She would have judged him entirely by the immediate and most obvious physical information in the scene, making his dark skin and pain-contorted face appear both evil and scary. Her lack of recognition of and empathy with his pain are also quite consistent with a preschooler’s lack of response to emotional reactions of television characters. This scary character would seem especially threatening to her in light of her view of television as a “window on the world”. The fact that the series was performed by actors, portraying events that happened in the distant past, would have no meaning for her.
Because the programs preschool children watch are mostly cartoons, it might be argued that the violence they see is relatively harmless because they know it just fantasy. Knowing that television content is fantasy does make a difference in the behaviour and emotions of older children and adults. In studies that specifically compared the effects of live-action violence with those of cartoon violence, the live-action violence was found to have a substantially larger effect on aggressive behaviour than the cartoon violence.
Because television violence is accompanied by vivid production features, preschoolers are predisposed to seek out and pay attention to violence—particularly cartoon violence. It is not the violence itself that makes the cartoons attractive to preschoolers, but the accompanying vivid production features. With this preference for cartoons, preschoolers are being exposed to a large number of violent acts in their viewing day. Moreover, they are unlikely to be able to put the violence in context, since they are likely to miss any subtlety conveyed mitigating information concerning motivation and consequences.
Preschoolers behave more aggressively than usual in their play after watching any high-action exciting television content, but especially after watching violent television. There are a number of ways parents can limit their children’s exposure to violence. Restricting the amount and types of programs children watch is probably the most effective and common means of mediation for children of all ages. However, there are also strategies that are specifically appropriate for children at different ages.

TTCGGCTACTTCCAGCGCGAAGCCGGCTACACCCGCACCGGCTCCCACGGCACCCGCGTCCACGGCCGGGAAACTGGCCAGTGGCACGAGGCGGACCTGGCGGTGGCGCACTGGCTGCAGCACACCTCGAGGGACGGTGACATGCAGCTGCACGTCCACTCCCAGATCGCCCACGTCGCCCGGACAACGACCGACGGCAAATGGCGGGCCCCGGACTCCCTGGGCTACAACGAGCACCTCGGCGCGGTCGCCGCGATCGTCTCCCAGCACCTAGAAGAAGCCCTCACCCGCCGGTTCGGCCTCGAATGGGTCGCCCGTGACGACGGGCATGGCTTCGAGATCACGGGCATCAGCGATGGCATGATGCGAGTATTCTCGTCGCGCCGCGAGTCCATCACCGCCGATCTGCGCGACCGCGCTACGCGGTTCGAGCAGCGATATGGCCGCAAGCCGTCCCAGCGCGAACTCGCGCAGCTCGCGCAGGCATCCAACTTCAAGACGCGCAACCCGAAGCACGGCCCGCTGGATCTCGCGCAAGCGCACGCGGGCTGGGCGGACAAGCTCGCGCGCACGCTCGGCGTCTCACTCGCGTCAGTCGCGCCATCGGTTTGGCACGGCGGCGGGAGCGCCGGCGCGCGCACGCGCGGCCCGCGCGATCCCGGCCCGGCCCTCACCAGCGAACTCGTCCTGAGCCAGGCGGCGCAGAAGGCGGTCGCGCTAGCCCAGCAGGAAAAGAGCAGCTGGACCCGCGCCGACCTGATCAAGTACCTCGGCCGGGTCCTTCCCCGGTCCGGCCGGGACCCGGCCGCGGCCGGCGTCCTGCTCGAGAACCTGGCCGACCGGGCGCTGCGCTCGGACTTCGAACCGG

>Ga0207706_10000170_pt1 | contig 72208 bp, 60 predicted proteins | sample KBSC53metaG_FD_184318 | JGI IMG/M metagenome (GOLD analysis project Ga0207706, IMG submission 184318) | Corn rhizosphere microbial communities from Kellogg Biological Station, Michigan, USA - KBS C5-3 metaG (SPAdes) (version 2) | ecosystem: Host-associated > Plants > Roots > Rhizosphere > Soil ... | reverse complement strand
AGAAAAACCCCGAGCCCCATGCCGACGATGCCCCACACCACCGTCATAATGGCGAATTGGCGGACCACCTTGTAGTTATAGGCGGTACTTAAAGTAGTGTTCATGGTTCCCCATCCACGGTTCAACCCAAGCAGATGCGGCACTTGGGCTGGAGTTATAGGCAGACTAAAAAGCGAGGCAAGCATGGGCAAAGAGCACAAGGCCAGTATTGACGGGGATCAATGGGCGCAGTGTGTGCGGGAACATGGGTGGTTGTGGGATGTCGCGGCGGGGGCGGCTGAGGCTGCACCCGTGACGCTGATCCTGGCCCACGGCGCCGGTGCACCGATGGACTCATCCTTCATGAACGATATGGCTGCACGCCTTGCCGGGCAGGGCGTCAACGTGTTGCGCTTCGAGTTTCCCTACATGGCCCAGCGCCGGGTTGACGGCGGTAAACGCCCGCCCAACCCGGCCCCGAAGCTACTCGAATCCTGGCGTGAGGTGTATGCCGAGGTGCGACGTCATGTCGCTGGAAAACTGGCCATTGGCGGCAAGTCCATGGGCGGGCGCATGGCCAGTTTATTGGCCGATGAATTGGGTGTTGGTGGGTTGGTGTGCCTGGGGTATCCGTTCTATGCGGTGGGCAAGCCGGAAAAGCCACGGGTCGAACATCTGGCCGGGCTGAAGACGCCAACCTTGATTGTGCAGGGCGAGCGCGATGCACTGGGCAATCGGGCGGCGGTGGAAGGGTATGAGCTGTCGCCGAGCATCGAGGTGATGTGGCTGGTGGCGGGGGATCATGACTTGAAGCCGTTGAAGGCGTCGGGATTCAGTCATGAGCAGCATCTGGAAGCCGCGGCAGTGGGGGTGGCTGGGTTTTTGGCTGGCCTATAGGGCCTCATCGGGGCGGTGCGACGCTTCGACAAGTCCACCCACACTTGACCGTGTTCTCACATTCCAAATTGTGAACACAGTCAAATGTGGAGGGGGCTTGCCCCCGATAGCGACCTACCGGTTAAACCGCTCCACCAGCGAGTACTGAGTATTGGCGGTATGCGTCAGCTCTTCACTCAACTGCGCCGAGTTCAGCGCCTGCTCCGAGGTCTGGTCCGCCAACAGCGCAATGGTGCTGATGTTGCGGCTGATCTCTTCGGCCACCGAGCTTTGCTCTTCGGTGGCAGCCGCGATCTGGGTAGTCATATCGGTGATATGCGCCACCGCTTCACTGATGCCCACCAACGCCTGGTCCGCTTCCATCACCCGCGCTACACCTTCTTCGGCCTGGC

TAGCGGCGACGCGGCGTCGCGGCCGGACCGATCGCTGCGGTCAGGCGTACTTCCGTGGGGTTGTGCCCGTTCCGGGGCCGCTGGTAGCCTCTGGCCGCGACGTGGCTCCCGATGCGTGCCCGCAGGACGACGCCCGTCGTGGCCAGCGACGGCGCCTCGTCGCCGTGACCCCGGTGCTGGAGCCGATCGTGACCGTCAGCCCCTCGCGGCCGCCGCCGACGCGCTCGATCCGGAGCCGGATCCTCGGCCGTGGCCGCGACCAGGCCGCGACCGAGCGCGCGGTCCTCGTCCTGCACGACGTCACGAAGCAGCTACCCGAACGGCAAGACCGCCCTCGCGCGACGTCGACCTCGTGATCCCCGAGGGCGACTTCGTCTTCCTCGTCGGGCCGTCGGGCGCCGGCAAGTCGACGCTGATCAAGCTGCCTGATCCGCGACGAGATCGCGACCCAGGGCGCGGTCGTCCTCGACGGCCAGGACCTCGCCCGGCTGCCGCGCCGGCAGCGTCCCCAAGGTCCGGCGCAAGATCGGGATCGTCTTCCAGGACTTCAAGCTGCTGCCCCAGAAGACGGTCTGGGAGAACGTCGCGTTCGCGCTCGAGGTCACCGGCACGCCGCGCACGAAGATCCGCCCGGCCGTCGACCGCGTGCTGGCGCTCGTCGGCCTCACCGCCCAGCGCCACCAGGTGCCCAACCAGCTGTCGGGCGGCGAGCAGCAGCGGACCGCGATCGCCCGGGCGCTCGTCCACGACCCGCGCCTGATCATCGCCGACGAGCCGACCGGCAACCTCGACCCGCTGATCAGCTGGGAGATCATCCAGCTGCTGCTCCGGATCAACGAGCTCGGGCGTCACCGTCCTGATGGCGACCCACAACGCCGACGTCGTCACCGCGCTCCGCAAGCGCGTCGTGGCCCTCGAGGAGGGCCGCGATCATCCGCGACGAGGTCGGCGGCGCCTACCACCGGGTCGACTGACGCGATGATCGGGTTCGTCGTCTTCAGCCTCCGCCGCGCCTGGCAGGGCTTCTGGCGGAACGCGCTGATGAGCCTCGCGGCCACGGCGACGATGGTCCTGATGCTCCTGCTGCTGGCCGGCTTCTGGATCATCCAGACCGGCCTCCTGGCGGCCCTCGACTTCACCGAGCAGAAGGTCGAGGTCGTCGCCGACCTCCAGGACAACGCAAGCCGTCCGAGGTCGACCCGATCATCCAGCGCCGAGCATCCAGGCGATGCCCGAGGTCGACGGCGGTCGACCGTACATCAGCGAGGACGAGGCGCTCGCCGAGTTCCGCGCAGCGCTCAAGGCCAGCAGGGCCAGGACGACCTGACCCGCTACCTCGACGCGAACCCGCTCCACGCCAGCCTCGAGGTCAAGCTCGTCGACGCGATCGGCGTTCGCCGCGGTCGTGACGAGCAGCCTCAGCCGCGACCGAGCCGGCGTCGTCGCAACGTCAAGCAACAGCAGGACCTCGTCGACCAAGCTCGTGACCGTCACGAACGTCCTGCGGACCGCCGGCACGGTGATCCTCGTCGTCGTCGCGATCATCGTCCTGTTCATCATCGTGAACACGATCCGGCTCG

Parental mediation to reduce a preschooler’s aggression can include viewing with the child, commenting on content, providing distraction or comfort if the child is frightened, and encouraging or discouraging behaviour they see preschoolers imitating from television. For preschoolers, effective programming would include the use of vivid production features and “child-directed speech”. These features will improve their attention and understanding and can be used to highlight important features of program content, such as critical plot events.
It is certainly true that television violence does not account for all the causes of children’s aggression, and it is also true that some children are a great deal more likely to be affected by television violence than others, and that it is these children who are likely to be potentially more aggressive anyway. But the effect of television violence leads these “at-risk” children to be even more aggressive than they would otherwise be. And although the group especially at risk might be a minority of viewers, they are likely to be the majority of aggressors. This fact makes them, and the violent content of television, worthy of our attention.